Thailand’s Indorama makes $1.5bn green bet on plastics recycling

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BANGKOK — Thailand’s Indorama Ventures, the world’s top producer of PET, will spend $1.5 billion to triple its plastics recycling operations, an ambitious goal backed by growing demand among green-minded beverage producers.

Indorama has been aggressively acquiring companies that recycle polyethylene terephthalate, a material used in plastic bottles, in recent years. It aims to expand its recycling capacity to 750,000 tons a year by 2025 from the current roughly 250,000 tons.

The goal is to have “recycled materials account for about 20% of the 4 million tons of PET Indorama supplies to the beverage industry a year,” Chief Sustainability Officer Yashovardhan Lohia told Nikkei Asia in a recent interview.

One in five PET bottles in the world is said to be made of Indorama’s materials. The company’s rapid ascent to the world’s top PET manufacturer was achieved through a series of acquisitions.

Indorama started out as a yarn factory that the father of CEO Aloke Lohia formed in Indonesia. As part of diversification efforts, the company began the PET business in 1995. None of Indorama’s operations were big income generators at the time, but the company bet that PET would be the hottest field and began devoting resources to scale it up.

PET is a generic product and the field is virtually open for anyone to enter. Although per-unit output does not yield a big margin, many a little makes a mickle, said the chief executive.

Back then, major PET producers were from Japan, Taiwan and South Korea. Now the family-run empire operates 121 factories across 33 countries. It has gained an edge in negotiating prices with beverage giants.

“The company’s basic policy is to acquire facilities that already have established used bottle collection routes,” said Yashovardhan Lohia, a son of the CEO.


Indorama’s Chief Sustainability Officer Yashovardhan Lohia speaks during an interview. (Photo by Marimi Kishimoto)

Indorama has been purchasing recycling facilities for the past 10 years or so, including at least five PET recyclers in the U.S., France, Brazil and Poland.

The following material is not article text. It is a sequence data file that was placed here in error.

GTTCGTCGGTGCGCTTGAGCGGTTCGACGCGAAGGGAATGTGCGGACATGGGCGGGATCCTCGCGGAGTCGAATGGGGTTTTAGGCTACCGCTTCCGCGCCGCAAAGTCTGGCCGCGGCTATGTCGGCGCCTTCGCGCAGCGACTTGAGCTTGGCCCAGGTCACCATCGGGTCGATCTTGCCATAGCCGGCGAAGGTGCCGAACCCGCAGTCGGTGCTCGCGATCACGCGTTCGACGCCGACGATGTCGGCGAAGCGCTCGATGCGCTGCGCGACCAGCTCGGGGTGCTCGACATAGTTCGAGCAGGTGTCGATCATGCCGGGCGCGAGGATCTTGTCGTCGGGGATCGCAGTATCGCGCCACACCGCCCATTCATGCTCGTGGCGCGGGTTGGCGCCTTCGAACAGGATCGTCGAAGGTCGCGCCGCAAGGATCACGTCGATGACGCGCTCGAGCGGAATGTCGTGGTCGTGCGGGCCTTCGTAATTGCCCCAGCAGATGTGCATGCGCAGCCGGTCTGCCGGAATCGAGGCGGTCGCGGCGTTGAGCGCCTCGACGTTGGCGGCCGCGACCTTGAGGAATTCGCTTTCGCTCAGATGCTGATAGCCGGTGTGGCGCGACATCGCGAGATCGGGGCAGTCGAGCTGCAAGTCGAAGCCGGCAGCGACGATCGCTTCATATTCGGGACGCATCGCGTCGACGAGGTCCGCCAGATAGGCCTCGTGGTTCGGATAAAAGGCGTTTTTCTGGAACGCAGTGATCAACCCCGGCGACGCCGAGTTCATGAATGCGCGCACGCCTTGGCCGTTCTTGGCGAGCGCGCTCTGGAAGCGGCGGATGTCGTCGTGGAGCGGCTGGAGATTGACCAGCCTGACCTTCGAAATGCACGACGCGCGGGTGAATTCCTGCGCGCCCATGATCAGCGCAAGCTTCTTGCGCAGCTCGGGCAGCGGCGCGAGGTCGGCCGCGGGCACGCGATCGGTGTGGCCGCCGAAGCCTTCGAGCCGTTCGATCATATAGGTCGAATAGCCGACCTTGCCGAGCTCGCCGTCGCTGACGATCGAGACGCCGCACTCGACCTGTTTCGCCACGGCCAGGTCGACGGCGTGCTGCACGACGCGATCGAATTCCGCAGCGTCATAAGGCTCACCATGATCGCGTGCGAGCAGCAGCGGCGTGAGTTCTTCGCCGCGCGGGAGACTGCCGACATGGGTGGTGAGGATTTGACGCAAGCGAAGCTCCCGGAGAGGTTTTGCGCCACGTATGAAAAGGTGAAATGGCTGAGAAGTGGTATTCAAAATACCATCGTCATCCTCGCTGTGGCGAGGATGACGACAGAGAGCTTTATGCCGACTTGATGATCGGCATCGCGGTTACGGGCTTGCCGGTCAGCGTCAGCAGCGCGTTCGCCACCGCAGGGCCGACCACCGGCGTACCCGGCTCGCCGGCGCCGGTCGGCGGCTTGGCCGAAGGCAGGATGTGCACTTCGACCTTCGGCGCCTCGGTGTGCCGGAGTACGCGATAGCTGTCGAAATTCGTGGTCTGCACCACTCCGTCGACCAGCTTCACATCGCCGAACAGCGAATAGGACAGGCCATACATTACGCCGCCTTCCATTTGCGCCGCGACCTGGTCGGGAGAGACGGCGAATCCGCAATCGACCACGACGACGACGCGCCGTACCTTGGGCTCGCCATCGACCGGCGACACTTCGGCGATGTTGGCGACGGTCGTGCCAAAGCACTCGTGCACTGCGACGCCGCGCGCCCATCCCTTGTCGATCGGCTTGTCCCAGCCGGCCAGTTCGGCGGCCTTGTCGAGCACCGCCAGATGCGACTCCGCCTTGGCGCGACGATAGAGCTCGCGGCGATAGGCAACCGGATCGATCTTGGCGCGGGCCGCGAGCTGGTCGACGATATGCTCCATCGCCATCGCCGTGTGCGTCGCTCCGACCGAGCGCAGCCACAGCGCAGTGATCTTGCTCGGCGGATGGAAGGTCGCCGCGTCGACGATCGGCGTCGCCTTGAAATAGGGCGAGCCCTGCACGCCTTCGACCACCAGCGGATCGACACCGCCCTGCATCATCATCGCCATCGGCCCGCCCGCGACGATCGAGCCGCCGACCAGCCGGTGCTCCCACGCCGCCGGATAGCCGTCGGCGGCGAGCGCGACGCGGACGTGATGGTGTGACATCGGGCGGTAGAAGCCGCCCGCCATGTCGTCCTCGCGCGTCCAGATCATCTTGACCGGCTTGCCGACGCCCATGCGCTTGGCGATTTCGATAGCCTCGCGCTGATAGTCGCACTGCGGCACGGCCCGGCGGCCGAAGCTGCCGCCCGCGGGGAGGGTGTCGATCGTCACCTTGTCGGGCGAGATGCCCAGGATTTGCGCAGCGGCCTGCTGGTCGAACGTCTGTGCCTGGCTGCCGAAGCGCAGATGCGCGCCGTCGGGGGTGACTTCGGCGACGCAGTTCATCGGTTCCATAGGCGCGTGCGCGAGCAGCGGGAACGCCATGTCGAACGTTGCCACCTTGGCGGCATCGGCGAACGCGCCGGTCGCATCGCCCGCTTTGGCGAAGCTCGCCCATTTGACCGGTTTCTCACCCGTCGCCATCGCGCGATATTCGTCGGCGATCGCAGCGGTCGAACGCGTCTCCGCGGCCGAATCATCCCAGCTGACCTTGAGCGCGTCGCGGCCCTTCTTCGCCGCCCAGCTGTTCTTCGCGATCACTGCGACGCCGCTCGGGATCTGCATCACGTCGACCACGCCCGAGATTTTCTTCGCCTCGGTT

In some cases, using recycled materials requires technology for making clear bottles. Indorama has help from Japan’s Toyobo, which has provided aluminum catalyst technology under a licensing agreement signed in 2017.

Bottles using PET made with this technology are easier to recycle and are more environmentally friendly. The deal is also a win-win for Toyobo since Indorama’s global operations are expected to lower the cost of special processing required.

With weak international prices of PET, which generates about 70% of Indorama’s group sales, the company’s net profit for 2019 tumbled 80% on the year to 5.2 billion baht ($172 million). Recycled PET is more expensive, but Indorama believes the global trend of reducing plastic will give it a tailwind.

In areas with low recycling rates, Indorama will consider starting from square one and build facilities, the sustainability chief said.

One such plan is a project in the Philippines, where Indorama is forming a joint venture with Coca-Cola Beverages Philippines to complete a bottle recycling plant in 2021. It will mark that country’s largest such facility with an annual capacity of 30,000 tons.

One challenge in Southeast Asia is thorough practice of sorting and collection, and Indorama is addressing this issue with community educational programs. In Thailand, the company operates initiatives providing children with school supplies and scholarships in exchange for bottles they have collected.



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